Menendez Brothers Plead Innocent in Killings : Court: Grand jury indictment means trial in the deaths of their parents could begin in March.
Two Beverly Hills brothers accused in the shotgun deaths of their parents pleaded not guilty Tuesday to charges of murder and conspiracy.
Lyle and Erik Menendez entered their pleas in response to a Los Angeles County Grand Jury indictment returned earlier this month for the 1989 deaths of entertainment executive Jose Menendez and his wife, Kitty.
The new charges replace murder charges initially filed by the district attorney in March, 1990, against Lyle, 24, and Erik, 22. By obtaining the grand jury indictment, prosecutors are able to avoid a preliminary hearing, under the provisions of a 1990 proposition passed by voters, and go directly to trial. The trial may begin as early as March.
The grand jury added a conspiracy charge but did not include one of the original allegations, that the brothers intentionally killed their parents for financial gain. The two were the sole heirs to their parents’ multimillion-dollar fortune, and much of the speculation about the case to date has centered on a financial motive.
“We asked the grand jury to return it, but the grand jury didn’t,” Deputy Dist. Atty. Pam Bozanich, co-prosecutor on the case, said. She did not elaborate.
Money “is not what this case is all about and never has been,” said Jill Lansing, attorney for Lyle Menendez. While police often noted the brothers’ lavish spending habits after the murders, Lansing said those who knew the family said the boys always lived well, and “had all the money they needed before.”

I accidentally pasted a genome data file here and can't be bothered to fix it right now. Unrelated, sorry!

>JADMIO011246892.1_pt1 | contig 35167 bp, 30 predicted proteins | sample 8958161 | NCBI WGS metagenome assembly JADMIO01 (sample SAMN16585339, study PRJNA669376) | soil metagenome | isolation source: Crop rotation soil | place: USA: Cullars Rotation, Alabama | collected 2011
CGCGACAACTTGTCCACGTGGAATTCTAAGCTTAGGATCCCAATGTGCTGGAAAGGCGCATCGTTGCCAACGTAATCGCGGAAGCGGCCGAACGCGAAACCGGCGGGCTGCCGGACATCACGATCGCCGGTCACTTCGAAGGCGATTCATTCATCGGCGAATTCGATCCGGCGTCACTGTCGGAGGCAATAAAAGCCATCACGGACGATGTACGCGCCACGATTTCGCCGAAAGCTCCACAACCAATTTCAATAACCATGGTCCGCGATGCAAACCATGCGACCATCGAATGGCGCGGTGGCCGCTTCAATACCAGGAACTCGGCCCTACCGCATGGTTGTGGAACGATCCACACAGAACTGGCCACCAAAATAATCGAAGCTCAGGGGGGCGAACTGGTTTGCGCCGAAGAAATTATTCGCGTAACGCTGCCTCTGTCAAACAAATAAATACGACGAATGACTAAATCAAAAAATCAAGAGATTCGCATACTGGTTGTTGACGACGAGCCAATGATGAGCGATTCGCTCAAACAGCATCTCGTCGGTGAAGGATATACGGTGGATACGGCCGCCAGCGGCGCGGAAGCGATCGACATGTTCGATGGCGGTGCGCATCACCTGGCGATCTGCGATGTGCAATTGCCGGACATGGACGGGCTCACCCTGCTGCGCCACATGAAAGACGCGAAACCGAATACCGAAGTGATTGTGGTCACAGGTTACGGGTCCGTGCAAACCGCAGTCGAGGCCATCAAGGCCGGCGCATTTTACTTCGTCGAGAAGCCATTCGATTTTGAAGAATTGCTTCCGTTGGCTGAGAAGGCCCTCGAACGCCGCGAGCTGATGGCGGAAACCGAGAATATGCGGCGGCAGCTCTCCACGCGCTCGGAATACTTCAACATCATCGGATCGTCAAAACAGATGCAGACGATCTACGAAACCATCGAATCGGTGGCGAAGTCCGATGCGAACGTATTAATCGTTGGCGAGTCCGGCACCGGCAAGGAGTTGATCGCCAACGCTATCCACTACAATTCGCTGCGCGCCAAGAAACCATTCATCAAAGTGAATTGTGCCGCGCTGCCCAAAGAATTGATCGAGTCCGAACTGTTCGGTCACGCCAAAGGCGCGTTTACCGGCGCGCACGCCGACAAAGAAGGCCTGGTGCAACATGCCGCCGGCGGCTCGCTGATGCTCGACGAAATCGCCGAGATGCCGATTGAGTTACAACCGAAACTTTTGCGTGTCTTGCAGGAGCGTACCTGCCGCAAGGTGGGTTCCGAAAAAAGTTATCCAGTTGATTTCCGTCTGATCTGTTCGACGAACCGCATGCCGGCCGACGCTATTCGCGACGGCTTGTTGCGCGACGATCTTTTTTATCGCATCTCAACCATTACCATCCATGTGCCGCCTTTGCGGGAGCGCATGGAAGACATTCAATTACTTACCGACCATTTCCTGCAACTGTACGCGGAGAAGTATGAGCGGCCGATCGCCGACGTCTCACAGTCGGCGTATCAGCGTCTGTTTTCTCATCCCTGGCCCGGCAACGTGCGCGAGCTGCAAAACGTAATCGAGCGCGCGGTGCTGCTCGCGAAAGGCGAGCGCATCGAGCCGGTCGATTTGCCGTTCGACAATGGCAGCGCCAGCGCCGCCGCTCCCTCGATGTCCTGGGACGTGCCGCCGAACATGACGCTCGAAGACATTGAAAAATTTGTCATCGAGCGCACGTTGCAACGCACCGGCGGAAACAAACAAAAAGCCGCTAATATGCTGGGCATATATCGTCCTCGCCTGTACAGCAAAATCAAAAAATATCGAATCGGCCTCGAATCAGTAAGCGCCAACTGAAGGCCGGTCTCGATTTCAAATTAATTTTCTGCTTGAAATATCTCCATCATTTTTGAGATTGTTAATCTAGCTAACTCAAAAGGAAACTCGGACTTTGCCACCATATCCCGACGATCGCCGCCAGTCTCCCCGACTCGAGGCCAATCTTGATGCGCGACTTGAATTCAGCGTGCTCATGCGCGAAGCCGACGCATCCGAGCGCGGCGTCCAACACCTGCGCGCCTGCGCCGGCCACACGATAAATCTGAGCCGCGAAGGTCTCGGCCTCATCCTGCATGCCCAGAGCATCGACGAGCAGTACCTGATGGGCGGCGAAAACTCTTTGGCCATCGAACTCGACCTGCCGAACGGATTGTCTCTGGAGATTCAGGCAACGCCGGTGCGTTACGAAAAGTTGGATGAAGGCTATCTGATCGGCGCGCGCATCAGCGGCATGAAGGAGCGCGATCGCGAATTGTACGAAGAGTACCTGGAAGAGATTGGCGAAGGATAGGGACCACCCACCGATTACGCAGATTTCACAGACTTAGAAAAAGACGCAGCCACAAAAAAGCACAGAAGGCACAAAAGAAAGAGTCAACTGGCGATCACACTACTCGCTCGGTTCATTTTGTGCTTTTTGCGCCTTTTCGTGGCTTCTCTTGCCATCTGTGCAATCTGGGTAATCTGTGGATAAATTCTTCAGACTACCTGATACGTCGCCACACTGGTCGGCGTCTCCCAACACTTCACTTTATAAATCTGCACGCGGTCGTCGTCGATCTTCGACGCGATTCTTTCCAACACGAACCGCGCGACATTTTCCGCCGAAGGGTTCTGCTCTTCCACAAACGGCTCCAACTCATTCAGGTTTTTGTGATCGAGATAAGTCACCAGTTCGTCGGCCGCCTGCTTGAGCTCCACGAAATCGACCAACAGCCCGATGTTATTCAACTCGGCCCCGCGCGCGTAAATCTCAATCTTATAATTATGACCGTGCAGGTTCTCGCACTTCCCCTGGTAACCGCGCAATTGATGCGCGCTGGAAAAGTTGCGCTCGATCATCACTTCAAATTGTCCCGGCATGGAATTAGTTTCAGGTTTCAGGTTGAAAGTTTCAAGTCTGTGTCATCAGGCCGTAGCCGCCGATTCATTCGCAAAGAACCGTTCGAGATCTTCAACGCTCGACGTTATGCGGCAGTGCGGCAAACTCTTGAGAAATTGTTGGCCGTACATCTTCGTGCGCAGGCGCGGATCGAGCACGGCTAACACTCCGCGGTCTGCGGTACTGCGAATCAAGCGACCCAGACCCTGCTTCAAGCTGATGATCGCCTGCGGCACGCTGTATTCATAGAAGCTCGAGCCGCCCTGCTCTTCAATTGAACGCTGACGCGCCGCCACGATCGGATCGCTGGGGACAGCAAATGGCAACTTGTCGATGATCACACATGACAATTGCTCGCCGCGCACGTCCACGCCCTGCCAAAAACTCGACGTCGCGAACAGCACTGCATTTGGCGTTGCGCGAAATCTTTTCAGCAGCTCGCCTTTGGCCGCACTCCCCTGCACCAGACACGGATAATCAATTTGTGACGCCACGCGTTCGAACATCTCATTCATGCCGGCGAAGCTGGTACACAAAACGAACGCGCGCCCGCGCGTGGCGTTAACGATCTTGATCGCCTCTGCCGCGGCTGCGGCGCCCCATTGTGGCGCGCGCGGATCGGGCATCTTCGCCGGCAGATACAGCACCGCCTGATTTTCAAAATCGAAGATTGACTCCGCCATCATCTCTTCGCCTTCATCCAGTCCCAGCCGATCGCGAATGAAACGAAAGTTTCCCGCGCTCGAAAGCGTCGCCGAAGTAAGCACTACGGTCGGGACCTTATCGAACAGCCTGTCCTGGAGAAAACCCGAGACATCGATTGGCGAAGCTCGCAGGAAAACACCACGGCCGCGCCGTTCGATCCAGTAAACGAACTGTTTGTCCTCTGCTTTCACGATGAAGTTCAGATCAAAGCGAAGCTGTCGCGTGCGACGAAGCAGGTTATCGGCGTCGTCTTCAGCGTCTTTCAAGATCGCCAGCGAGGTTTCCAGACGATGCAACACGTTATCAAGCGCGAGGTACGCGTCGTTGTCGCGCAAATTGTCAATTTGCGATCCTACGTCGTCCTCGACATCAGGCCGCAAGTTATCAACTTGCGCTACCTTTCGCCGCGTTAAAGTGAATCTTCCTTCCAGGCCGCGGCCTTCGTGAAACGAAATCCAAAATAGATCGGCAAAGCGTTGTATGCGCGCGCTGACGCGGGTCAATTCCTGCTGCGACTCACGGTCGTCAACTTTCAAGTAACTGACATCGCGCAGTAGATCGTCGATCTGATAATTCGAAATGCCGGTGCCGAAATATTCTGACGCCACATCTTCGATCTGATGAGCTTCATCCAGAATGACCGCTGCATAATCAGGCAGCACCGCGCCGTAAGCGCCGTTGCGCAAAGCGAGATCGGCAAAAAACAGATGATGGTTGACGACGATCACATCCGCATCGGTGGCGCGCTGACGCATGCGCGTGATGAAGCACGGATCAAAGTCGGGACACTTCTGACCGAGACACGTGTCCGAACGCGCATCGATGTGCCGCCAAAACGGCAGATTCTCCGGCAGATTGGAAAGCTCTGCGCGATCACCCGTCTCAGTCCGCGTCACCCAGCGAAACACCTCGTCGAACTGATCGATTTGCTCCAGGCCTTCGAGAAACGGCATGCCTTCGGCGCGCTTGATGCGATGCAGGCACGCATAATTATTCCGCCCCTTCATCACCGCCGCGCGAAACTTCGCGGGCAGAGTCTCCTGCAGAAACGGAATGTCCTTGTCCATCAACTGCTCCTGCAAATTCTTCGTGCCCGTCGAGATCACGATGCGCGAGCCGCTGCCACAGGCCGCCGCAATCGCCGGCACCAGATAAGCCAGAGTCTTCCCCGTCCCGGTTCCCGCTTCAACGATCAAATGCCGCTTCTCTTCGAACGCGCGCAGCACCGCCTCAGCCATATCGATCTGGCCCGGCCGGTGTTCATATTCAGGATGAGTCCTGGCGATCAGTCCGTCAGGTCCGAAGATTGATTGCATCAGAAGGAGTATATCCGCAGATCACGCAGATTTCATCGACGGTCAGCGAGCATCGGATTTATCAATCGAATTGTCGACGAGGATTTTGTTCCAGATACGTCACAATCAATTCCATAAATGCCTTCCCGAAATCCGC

Deputy Dist. Atty. Lester Kuriyama read the charges in Los Angeles Superior Court as the brothers stood handcuffed to each other. They have been in custody without bail since their 1990 arrests.
The four-count indictment alleges that they lay in wait to murder their parents Aug. 20, 1989, and conspired with each other and “with another person and persons whose identity is unknown” to commit the crimes. The brothers purchased two Mossberg shotguns and ammunition shortly before the crime, according to the indictment, and Lyle Menendez allegedly tried to arrange an alibi on the day of the murders.
“How do you want to plead?” Kuriyama asked. Both Erik and Lyle replied firmly, “Not guilty.”
Special-circumstance allegations for multiple murder and lying in wait could bring the death penalty. Prosecutors have not yet determined whether to seek death for the brothers, Kuriyama said, but will announce their decision at a Jan. 12 hearing set by Judge Lance A. Ito.
Ito will also rule that day on a motion by defense attorneys to seal the three-volume transcript of the grand jury proceedings. Attorneys for The Times and the Los Angeles Daily News argued that the documents should be kept open.